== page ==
Here's the one reason to buy the Google Pixel 4a over iPhone SE

Pixel 4a render
(Image credit: 91Mobiles/OnLeaks)

Even before it's launched, the Pixel 4a is already at a disadvantage versus the iPhone SE 2020. Google simply won't be able to match Apple's mighty A13 Bionic processor, but the Pixel 4a will have a not-so-secret weapon of its own in the battle over who has the best cheap phone.

As good as the iPhone SE's camera is, the Pixel 4a should have a big edge when the lights go down. For whatever reason, Apple decided to reserve its camera night mode for the iPhone 11 and iPhone 11 Pro. And that leaves a big opening for the Pixel 4a. 

Google brought its Night Sight mode down to the mid-range Pixel 3a last year, and the feature should make a return for the Pixel 4a. Yes, the iPhone SE has a flash, but it can't illuminate an entire scene from a distance like Google's phones can. Check out the below outdoor photo of the iPhone SE vs Pixel 3a and you'll see a pretty stark difference. 

As you can see, the Pixel 3a's shot does a much better job of rendering the lawn in the foreground, the tree, the car parked by the curb and the house across the street. With the iPhone SE, it's much harder to make out any of those things in its photo.

In this photo of a candle indoors with very little ambient light, the iPhone SE does a decent job of capturing the candle itself but you can't see the table or the black-and-white runner on the table. The Pixel 3a captures the whole scene, although it does blow out the wick itself. 

This last example is admittedly extreme, as I took this photo in near complete darkness. But it goes to show just how impressive Google's computational photography skills are. The wood-and-glass plant holder in the center, as well as the white ones on the left and right side, are all visible. You can also make out the spherical glass balls.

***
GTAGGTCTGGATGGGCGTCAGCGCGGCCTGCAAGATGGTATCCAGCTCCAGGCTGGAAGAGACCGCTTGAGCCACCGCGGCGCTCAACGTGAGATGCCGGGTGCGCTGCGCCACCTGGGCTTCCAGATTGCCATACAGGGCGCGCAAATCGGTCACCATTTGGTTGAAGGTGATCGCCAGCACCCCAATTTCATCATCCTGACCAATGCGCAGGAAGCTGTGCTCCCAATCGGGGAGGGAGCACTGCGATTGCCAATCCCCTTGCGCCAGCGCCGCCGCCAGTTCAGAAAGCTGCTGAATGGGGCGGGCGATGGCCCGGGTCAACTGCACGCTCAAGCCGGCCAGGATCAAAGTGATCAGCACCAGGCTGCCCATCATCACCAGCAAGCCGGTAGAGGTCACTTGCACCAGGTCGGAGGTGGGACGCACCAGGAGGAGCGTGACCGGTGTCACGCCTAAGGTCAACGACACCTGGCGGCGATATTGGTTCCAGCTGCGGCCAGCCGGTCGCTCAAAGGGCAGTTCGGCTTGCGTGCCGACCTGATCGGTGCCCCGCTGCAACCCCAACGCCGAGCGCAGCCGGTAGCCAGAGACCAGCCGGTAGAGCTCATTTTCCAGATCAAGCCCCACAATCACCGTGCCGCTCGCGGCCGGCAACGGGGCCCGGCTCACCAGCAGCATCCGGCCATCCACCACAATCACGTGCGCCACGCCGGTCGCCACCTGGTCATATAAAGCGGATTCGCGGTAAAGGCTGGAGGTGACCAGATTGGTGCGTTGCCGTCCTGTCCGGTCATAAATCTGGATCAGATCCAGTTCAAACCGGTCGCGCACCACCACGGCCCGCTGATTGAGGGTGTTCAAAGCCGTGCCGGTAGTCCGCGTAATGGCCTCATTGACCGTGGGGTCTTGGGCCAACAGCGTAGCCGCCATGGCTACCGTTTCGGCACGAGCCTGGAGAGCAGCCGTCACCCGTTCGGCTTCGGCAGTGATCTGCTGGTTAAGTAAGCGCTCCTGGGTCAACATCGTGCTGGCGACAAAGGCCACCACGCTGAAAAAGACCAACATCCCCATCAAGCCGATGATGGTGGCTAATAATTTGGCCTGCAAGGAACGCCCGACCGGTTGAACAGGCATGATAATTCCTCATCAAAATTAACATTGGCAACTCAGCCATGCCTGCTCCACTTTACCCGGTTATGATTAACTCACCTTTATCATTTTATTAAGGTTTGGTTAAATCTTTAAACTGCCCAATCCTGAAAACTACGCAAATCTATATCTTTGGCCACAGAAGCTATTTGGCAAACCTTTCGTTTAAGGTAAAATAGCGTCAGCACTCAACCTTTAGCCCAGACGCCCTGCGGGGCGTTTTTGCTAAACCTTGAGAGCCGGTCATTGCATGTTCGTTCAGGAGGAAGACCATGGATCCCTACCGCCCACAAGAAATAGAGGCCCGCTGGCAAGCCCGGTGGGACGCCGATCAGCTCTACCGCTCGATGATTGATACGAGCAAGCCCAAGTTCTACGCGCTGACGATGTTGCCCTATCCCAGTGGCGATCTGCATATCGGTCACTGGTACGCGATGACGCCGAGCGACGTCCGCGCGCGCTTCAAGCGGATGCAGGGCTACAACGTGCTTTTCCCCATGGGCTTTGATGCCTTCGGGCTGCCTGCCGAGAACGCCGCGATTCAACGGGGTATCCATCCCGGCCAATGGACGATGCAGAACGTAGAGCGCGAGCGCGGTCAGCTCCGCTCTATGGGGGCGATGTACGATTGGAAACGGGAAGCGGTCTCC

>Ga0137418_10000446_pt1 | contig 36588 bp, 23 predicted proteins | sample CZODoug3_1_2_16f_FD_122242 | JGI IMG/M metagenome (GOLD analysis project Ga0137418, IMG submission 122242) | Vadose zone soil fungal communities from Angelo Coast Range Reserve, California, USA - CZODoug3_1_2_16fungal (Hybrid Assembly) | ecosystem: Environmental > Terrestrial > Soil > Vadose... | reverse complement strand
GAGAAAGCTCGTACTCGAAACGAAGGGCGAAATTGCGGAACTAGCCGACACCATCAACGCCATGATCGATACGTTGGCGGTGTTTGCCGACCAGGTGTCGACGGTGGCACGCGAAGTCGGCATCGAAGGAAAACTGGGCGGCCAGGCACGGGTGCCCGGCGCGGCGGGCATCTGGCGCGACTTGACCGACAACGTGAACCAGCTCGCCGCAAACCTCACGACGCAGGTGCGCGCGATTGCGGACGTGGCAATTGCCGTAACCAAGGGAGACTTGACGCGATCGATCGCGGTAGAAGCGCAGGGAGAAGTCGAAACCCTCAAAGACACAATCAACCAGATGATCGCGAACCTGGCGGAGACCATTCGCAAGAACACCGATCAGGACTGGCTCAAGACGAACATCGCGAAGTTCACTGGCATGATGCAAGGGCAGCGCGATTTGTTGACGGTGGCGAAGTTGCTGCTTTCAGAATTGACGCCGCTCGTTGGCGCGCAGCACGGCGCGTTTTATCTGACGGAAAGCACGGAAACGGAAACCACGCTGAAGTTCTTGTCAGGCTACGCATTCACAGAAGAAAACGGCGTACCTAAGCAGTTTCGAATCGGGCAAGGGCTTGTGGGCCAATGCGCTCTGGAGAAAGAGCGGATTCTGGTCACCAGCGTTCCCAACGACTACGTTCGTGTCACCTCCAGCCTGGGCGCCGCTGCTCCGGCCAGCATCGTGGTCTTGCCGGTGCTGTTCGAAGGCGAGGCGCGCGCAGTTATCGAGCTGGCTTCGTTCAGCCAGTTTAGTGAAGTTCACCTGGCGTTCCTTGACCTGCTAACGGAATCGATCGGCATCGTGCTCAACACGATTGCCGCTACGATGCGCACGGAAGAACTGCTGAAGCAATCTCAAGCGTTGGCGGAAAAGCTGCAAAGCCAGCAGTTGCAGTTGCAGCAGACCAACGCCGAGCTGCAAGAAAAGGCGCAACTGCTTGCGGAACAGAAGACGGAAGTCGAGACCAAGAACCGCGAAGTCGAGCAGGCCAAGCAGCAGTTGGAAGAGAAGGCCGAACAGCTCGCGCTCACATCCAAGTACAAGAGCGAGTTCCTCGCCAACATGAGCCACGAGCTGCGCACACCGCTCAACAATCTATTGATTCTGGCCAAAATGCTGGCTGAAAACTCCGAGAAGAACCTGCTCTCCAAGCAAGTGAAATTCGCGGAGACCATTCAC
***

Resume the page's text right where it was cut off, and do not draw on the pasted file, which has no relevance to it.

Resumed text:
With the iPhone SE's photo, it's almost completely black, though you can see some of the edges of objects as you drag the slider back and forth.

The Pixel 4a will presumably over an even better rear camera and perhaps some improvements to Night Sight this time around. And we've already seen some alleged Pixel 4a camera samples that are very impressive in varying light conditions.

Of course, those who are comfortable and familiar with iPhone and iOS will likely stick to Apple's ecosystem. But if you're willing to give Android a shot or have tried it before, the Pixel 4a's camera — and its unique Night Sight mode — will likely be the best reason to get it over the iPhone SE.

And if you're willing to sacrifice some performance, the Pixel 3a with Night Sight mode built in has dropped all the way down to $239.

Mark Spoonauer

Mark Spoonauer is the global editor in chief of Tom's Guide and has covered technology for over 20 years. In addition to overseeing the direction of Tom's Guide, Mark specializes in covering all things mobile, having reviewed dozens of smartphones and other gadgets. He has spoken at key industry events and appears regularly on TV to discuss the latest trends, including Cheddar, Fox Business and other outlets. Mark was previously editor in chief of Laptop Mag, and his work has appeared in Wired, Popular Science and Inc. Follow him on Twitter at @mspoonauer.